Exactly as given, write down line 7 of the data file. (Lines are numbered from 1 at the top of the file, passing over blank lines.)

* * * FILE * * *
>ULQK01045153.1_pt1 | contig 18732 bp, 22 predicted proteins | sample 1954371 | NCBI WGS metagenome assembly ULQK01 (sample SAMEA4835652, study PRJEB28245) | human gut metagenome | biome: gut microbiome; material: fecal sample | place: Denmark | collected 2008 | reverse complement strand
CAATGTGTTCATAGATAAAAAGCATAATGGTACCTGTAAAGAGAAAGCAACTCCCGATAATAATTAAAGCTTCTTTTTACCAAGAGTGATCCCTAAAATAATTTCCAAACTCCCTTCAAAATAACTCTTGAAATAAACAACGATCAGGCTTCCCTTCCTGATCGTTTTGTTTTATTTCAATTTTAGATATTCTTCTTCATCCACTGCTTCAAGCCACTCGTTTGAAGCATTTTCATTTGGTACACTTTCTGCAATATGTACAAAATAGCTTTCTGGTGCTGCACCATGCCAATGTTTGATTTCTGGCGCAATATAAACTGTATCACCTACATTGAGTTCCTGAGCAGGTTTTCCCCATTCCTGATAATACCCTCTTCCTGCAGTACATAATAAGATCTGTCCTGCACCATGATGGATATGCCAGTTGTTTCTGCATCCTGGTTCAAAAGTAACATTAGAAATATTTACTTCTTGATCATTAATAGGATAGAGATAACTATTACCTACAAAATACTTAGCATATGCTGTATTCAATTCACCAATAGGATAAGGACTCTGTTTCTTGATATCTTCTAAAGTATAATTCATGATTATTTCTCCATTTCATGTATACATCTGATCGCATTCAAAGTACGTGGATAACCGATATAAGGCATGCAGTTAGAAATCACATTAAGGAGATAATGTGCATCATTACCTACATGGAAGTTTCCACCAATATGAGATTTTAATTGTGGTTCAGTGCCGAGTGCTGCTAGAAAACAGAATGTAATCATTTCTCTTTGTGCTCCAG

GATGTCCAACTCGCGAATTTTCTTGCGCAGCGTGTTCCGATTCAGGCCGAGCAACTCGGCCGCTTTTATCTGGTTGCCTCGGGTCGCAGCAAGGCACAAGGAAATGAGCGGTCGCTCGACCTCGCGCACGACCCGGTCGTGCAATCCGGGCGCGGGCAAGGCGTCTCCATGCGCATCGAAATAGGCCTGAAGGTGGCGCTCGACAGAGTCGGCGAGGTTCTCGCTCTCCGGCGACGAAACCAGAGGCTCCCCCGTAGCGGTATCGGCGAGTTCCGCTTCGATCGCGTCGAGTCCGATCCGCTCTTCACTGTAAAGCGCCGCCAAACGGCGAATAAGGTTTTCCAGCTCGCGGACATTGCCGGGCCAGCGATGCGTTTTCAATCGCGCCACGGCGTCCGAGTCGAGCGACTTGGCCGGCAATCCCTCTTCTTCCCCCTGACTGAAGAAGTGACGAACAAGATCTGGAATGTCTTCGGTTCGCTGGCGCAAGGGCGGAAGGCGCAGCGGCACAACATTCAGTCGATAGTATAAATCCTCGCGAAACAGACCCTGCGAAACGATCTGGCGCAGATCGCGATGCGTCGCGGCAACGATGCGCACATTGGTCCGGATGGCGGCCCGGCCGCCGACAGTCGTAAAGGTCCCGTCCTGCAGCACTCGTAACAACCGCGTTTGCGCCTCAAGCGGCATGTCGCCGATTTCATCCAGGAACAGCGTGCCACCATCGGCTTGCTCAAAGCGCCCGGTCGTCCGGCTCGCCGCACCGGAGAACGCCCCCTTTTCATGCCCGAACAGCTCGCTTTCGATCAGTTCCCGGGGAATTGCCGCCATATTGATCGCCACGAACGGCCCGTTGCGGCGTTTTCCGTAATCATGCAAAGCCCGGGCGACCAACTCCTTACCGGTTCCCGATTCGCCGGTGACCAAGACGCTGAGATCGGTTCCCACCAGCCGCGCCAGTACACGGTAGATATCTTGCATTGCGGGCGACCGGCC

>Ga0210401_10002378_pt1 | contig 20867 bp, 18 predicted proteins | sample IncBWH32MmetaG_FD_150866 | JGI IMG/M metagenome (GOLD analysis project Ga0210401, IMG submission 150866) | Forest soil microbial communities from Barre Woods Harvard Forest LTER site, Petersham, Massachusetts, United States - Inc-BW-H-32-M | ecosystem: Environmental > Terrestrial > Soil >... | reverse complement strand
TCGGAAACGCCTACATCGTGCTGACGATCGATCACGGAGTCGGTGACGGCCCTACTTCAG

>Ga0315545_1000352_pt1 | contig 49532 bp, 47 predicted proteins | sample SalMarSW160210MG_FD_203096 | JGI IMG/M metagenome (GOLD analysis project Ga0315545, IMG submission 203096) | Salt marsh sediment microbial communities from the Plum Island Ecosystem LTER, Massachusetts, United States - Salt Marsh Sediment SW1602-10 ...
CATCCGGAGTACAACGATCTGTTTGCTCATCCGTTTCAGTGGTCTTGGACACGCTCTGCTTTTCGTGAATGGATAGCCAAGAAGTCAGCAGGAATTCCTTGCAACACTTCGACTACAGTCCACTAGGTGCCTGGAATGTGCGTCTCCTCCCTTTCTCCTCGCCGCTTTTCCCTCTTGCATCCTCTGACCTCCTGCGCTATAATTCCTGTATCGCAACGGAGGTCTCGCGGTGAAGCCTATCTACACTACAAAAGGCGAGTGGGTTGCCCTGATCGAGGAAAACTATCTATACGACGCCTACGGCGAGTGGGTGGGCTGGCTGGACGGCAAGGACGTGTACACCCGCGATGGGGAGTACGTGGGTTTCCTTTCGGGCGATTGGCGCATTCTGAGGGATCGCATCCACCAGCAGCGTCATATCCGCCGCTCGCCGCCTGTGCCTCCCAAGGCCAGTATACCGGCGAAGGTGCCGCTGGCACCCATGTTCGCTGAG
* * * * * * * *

CATCCGGAGTACAACGATCTGTTTGCTCATCCGTTTCAGTGGTCTTGGACACGCTCTGCTTTTCGTGAATGGATAGCCAAGAAGTCAGCAGGAATTCCTTGCAACACTTCGACTACAGTCCACTAGGTGCCTGGAATGTGCGTCTCCTCCCTTTCTCCTCGCCGCTTTTCCCTCTTGCATCCTCTGACCTCCTGCGCTATAATTCCTGTATCGCAACGGAGGTCTCGCGGTGAAGCCTATCTACACTACAAAAGGCGAGTGGGTTGCCCTGATCGAGGAAAACTATCTATACGACGCCTACGGCGAGTGGGTGGGCTGGCTGGACGGCAAGGACGTGTACACCCGCGATGGGGAGTACGTGGGTTTCCTTTCGGGCGATTGGCGCATTCTGAGGGATCGCATCCACCAGCAGCGTCATATCCGCCGCTCGCCGCCTGTGCCTCCCAAGGCCAGTATACCGGCGAAGGTGCCGCTGGCACCCATGTTCGCTGAG